Can one film change the way we feel about the ocean? Jaws certainly did. You need only sing the first two notes of John Williams’ theme to make any would-be ocean swimmer reassess their choices.
But since Jaws’ release in 1975, few movies have made viewers want to get back into the water, or inspired as much oceanic wonder as Avatar: The Way of Water. And what constitutes the type of music that accompanies this sense of big blue wonder is something we can measure.
Ocean-based films have a sound: Mysterious and Inspirational
Based on our analysis of popular ocean-based movies (and a couple of documentaries), we can see that there’s a sound that appears across a lot of ocean-based material. Critically, two moods commonly appear: Mysterious and Inspiring (blue and mustard, in our chart).
But how does Avatar: The Way of Water fit into the wider sound world of oceanic films? Pretty perfectly, it turns out.
We can’t ignore that The Way of Water is most similar in mood make-up to the first Avatar film, scored by the late James Horner. Oddly enough, this is a mark of a job well done by Horner’s successor Simon Franglen whose task was to keep the heritage of James’ original score, even though 90 per cent of the new Avatar’s music is original.
All the same, if we have to find another production with the next most similar mood make-up, we’d have to single out Blue Planet 2. Even though there are fewer Dark moods in David Attenborough’s Hans Zimmer-scored documentary soundtrack, the data shows marked mood similarities.
The correlation with Blue Planet 2 may not surprise viewers of Avatar: The Way of Water. The film spends much of its runtime immersing the audience in the fictional fauna-filled ocean of Pandora. Consequently, large parts feel more like a nature documentary than a movie. And this is instrumental in making viewers feel at home in the ocean rather than feeling pitted against it or consumed by it, as is the trope in sea-based movies. Just think Underwater, Das Boot, Sphere, and Black Sea. Yeah. No, thanks.
Another interesting point about the mood breakdown across multiple films is how the Dark tags indicate how much peril the ocean represents on screen. In Avatar 2, this (green) metric is relatively low, especially compared to Waterworld and The Abyss. Meanwhile, those scores with fewer Dark moods include My Octopus Teacher and Blue Planet 2, which present the ocean as a beautiful, inviting habitat.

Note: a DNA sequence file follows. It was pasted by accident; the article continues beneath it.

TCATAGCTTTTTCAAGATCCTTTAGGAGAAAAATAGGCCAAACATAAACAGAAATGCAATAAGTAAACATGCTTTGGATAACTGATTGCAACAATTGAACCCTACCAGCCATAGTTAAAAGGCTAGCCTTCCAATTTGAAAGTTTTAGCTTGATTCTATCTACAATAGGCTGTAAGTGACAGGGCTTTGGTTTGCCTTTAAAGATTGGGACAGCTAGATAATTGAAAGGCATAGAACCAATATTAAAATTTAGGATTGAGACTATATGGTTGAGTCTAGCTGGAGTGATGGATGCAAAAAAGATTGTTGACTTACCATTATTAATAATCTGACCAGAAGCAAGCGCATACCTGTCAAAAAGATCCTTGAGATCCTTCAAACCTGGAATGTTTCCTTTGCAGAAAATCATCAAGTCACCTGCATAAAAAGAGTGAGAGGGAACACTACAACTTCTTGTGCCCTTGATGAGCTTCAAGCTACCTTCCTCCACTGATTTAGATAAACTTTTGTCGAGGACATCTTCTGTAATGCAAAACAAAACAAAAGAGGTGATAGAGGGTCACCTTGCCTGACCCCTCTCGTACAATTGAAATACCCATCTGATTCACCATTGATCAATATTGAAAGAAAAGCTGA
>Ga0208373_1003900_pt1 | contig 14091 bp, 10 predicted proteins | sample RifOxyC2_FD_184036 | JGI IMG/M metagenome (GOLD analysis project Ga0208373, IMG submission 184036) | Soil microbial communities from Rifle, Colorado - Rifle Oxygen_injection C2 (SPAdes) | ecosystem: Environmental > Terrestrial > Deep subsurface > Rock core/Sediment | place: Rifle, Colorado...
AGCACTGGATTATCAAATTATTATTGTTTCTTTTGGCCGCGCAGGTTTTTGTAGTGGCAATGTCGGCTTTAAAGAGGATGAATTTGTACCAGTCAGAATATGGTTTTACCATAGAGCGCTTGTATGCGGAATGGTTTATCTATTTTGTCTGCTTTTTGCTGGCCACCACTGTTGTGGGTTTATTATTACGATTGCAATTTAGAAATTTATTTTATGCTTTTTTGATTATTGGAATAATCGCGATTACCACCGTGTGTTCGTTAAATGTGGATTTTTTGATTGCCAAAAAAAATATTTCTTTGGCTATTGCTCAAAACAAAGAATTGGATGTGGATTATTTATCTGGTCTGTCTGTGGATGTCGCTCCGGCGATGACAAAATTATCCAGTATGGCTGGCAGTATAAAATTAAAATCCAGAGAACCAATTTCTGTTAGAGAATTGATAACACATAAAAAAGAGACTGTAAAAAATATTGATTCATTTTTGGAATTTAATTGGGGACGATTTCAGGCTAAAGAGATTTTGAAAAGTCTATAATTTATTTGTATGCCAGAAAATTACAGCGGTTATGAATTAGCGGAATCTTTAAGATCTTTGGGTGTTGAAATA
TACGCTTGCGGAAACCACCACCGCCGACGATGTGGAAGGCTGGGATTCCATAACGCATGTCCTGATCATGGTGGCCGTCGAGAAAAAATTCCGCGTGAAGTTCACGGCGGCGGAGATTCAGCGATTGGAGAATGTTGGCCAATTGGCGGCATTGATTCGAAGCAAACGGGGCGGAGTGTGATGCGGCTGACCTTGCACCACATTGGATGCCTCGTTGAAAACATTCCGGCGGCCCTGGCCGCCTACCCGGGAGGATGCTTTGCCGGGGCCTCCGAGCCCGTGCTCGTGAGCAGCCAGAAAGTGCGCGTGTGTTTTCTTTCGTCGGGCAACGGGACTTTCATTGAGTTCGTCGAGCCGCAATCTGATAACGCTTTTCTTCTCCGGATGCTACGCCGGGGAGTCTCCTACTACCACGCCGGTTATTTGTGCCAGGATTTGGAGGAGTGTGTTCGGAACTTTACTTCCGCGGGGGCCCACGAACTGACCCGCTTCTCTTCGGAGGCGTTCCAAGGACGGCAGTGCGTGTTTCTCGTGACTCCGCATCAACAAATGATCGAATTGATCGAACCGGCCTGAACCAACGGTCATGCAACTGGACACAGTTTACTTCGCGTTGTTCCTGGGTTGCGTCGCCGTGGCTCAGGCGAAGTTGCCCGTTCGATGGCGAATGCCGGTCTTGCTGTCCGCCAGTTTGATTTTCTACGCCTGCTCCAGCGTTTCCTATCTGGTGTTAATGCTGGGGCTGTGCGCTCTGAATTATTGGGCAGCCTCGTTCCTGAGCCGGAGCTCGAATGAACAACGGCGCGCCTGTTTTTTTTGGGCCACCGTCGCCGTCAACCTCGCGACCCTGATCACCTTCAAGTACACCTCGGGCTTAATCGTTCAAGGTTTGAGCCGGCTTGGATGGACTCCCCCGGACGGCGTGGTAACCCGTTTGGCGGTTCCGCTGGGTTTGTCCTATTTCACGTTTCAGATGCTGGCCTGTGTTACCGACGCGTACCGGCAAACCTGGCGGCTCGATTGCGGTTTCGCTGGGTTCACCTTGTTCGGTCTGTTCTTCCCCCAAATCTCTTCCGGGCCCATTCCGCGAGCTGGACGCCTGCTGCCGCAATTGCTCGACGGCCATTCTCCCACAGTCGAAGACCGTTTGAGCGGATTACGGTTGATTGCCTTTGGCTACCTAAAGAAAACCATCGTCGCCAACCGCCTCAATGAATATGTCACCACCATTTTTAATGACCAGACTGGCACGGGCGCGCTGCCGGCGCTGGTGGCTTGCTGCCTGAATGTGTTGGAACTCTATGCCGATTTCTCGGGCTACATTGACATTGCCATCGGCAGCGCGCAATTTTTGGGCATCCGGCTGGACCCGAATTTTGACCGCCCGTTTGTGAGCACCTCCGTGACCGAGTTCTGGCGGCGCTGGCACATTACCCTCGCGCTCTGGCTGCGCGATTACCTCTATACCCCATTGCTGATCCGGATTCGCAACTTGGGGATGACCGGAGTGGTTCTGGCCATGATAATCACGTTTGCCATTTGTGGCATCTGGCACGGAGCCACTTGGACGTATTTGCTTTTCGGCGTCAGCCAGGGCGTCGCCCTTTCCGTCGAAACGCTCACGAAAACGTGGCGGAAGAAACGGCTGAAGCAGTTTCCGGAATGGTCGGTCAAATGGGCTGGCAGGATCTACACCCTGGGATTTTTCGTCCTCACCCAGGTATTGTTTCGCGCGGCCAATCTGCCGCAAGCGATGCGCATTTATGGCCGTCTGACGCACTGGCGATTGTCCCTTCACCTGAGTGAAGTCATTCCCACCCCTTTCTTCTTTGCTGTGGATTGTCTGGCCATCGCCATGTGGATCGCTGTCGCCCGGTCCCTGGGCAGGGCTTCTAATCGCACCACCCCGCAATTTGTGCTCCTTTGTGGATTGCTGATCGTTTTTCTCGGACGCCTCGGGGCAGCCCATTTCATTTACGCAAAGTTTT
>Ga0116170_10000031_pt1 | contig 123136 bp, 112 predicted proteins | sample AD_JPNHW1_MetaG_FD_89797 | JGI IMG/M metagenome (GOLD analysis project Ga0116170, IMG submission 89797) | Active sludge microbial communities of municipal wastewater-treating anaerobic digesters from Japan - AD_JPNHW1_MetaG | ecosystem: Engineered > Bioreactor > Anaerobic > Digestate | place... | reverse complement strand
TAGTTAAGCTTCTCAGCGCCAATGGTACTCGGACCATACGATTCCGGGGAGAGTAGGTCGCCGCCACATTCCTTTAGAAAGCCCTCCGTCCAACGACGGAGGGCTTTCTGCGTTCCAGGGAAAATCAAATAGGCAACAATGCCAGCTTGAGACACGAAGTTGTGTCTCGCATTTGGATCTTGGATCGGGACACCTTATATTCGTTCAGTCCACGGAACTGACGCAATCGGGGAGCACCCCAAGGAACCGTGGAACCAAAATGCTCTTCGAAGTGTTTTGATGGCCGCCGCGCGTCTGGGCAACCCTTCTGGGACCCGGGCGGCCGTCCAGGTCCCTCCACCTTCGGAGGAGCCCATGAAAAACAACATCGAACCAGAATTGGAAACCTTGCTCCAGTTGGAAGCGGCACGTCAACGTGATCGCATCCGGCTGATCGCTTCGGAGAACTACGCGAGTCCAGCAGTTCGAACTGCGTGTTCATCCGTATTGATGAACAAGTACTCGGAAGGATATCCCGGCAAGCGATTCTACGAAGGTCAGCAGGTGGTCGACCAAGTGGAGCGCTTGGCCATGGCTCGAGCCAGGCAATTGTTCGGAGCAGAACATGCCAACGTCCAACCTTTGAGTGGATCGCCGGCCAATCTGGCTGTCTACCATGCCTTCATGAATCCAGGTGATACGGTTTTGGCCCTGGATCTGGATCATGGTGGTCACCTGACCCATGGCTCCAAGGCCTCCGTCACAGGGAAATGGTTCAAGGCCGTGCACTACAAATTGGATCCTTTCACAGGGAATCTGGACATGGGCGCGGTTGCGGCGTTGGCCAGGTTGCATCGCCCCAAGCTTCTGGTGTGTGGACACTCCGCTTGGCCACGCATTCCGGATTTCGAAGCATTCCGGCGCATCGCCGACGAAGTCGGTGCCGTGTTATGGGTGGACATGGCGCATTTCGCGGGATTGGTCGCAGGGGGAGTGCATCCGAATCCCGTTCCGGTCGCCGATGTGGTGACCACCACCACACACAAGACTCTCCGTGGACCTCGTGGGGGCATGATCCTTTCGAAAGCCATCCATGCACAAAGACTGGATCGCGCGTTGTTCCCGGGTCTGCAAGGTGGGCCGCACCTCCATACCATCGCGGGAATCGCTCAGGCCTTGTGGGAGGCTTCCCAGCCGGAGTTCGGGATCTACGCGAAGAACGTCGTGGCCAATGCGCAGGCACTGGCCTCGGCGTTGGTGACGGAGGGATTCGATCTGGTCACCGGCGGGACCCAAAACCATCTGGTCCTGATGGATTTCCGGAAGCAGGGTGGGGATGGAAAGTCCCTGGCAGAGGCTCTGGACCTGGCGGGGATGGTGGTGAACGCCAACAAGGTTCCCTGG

Can we be sure that high numbers of Inspiring and Mysterious tags aren’t just a quirk of all film music?
To test this assertion, we compared these watery scores to the Dune score. On the face of it, these are similar. Local tribe in tune with a hostile environment, financially-driven, technologically superior bad guys, a tedious white savior. Even though Mysterious and Inspiring moods feature heavily, Dark is the score’s top mood, giving the film a substantially different feel.
Lower energy is key
Energy is another major factor when looking at aquatic soundtracks. Composer Simon Franglen specifically opted for a gentler sonic palette for The Way of Water.
The first Avatar leant on more aggressive vocal textures and higher energy percussion employing gamelans to represent the forestry Omatikaya clan. However, the water-dwelling Metkayina clan of the second film is accompanied by softer wood and bamboo instruments and more siren-like choral vocals.
This is all measurable in the data.
The softer rhythmic parts equate to Low and very Low energy track tags – which make up a large part of the score. Meanwhile, there’s a good energy spread with some High and Very High energy tracks for the battle and chase scenes.
The outcome of having this large number of low-energy tracks is that The Way of Water sits more comfortably (at least in terms of energy) alongside other water-based film soundtracks. And the production that has the most similar energy spread is again Blue Planet 2.
Most deep-sea movies seek to concern you with sinister creatures that lurk beneath, but James Cameron has taken the opposite approach and channelled David Attenborough to create a feature that both visually and sonically invites you into the world of water.
Think we’ve missed something in the data? Or maybe you want to learn more about Musiio by SoundCloud’s music reports, AI tagging and audio reference search? Reach out on Linkedin or Twitter, shoot us a message using our contact form or email firstname.lastname@example.org.